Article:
Digital Services Act (DSA): A QUICK EXPLAINER

On December 16, 2020, the European Commission (EC) published two law proposals for the governance of the provision of digital services in the EU: the Digital Services Act (DSA) and the Digital Markets Act (DMA). While the DMA is intended to create a framework to regulate the behavior of so-called “gatekeepers”, the DSA aims to “define the responsibilities of providers of digital services, and online platforms in particular”.

Countless factors explain the regulatory model governing the internet to this day. The same factors explain why this soft approach is outdated. Let us just say that it was put in place when the internet was just starting off. In the EU, the current model, based on the e-Commerce Directive (ECD), was adopted in 2001. Meanwhile, major technological and socio-political developments boosted internet usage, fostered new services and new business models, while new and more harmful societal risks have also emerged.

The DSA has three rather open policy objectives:

  1. to move to a more proactive regulatory model;
  2. to institutionalize a structured dialogue between policymakers and specific categories of intermediary services;
  3. to bring a greater level playing field for European companies that face unfair competition, as it applies to any entity establishing a relationship with European users, regardless of the place of establishment.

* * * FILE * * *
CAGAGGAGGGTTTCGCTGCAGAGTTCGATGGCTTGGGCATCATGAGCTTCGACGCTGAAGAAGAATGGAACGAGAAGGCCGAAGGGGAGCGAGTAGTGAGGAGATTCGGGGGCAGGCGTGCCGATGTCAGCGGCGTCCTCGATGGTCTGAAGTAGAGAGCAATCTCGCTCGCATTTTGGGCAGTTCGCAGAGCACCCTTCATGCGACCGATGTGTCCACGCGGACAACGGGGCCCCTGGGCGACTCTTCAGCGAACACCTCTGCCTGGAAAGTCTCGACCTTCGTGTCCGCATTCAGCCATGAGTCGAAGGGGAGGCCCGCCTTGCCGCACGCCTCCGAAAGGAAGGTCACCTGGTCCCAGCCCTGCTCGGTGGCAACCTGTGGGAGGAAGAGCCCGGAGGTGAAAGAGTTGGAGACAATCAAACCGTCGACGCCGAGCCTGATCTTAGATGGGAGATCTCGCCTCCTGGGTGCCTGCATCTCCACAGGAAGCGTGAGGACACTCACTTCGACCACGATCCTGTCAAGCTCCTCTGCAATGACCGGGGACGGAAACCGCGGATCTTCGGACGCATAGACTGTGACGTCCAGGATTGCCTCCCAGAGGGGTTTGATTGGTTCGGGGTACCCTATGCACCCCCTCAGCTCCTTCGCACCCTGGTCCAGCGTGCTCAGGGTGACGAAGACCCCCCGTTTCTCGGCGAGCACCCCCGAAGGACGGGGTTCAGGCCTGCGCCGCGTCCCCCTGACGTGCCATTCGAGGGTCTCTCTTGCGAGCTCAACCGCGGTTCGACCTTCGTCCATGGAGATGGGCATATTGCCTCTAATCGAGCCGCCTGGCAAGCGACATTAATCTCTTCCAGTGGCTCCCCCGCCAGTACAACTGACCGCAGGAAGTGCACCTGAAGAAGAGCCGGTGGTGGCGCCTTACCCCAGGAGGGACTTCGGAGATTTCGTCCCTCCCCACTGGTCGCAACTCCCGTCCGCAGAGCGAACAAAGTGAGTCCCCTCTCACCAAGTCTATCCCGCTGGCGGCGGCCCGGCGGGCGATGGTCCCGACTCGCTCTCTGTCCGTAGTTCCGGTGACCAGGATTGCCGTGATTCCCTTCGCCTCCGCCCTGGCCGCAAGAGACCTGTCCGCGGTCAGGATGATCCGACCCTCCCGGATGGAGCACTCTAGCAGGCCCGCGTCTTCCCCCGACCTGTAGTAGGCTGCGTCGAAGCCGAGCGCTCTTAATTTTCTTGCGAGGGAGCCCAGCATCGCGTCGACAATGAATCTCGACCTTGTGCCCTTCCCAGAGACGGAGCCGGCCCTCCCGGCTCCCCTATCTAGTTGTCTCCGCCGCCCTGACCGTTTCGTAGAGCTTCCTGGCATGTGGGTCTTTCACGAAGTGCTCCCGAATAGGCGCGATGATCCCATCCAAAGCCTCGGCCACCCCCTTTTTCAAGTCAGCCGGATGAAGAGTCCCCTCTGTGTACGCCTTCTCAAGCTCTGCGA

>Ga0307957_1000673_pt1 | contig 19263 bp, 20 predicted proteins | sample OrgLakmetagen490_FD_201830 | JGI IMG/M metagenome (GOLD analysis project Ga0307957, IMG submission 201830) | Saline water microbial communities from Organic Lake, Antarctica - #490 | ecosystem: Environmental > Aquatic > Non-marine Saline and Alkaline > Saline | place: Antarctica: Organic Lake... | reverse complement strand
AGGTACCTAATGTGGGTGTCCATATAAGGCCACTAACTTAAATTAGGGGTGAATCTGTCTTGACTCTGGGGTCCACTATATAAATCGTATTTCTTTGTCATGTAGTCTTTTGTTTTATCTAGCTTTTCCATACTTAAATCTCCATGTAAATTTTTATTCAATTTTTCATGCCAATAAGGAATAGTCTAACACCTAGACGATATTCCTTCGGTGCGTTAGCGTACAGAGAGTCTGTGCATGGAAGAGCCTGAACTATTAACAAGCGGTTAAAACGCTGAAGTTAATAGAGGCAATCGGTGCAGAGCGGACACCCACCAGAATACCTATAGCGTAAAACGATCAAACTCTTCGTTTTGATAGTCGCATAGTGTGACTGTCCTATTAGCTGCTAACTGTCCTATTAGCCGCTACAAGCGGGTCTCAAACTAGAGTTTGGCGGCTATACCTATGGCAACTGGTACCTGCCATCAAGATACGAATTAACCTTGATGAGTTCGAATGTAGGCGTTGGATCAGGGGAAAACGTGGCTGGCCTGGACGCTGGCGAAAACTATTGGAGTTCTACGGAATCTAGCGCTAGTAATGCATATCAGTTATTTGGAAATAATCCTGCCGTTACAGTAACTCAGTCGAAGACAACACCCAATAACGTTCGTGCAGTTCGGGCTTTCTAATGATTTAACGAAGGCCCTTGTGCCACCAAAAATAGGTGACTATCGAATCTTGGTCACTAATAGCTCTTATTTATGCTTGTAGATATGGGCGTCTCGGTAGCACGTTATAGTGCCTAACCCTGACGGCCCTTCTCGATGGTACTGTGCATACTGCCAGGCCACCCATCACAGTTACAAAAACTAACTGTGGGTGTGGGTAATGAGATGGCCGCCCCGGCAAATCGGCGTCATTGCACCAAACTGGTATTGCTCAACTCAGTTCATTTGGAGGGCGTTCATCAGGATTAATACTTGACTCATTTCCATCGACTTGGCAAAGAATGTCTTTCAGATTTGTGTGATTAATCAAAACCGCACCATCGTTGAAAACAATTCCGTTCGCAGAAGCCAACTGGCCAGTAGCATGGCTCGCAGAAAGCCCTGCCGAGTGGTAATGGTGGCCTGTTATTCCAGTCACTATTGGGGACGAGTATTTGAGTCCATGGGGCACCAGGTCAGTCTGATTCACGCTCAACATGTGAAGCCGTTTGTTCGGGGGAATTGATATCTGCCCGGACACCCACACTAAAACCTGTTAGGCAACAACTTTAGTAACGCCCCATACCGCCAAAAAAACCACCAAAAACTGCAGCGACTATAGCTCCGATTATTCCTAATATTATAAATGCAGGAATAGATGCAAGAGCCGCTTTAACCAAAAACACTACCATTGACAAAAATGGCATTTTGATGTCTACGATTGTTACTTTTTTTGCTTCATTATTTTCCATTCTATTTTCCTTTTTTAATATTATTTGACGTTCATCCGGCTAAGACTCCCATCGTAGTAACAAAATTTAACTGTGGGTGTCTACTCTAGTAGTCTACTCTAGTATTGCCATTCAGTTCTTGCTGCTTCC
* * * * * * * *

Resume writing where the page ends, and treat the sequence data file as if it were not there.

More concretely, the DSA adjusts some parts of the ECD to the challenges posed by the platform economy, while maintaining others. That is good news for startups and innovators. Some of the fundamental premises of the ECD that fostered innovation of the EU Digital Single Market remain mostly unchanged, e.g. the country-of-origin principle, the ban on general monitoring, and the limited liability regime.

On the other hand, all major novelties are procedural, adding new procedural changes to a new procedural layer, at both national and EU level, and effectively creating a new regulatory approach, which will surely impact your business in some way or another, directly or indirectly. And this is what you should be paying attention to.

How is the DSA structured? It is roughly divided into three sections. The first is dedicated to harmonizing the conditions for online intermediary services to benefit from the liability exemption regime. In other words, one of the main tools to protect internet freedom. Given that one of the fundamental principles of the internet is third-party content, liability exemption aims at ensuring that intermediary services are not liable for the content they unknowingly transmit, host or disseminate. Obviously, there are nuances to this, but you get the general idea. On the other hand, nothing new here: this part was copied verbatim from Article 12-15 of the ECD, so you should be informed.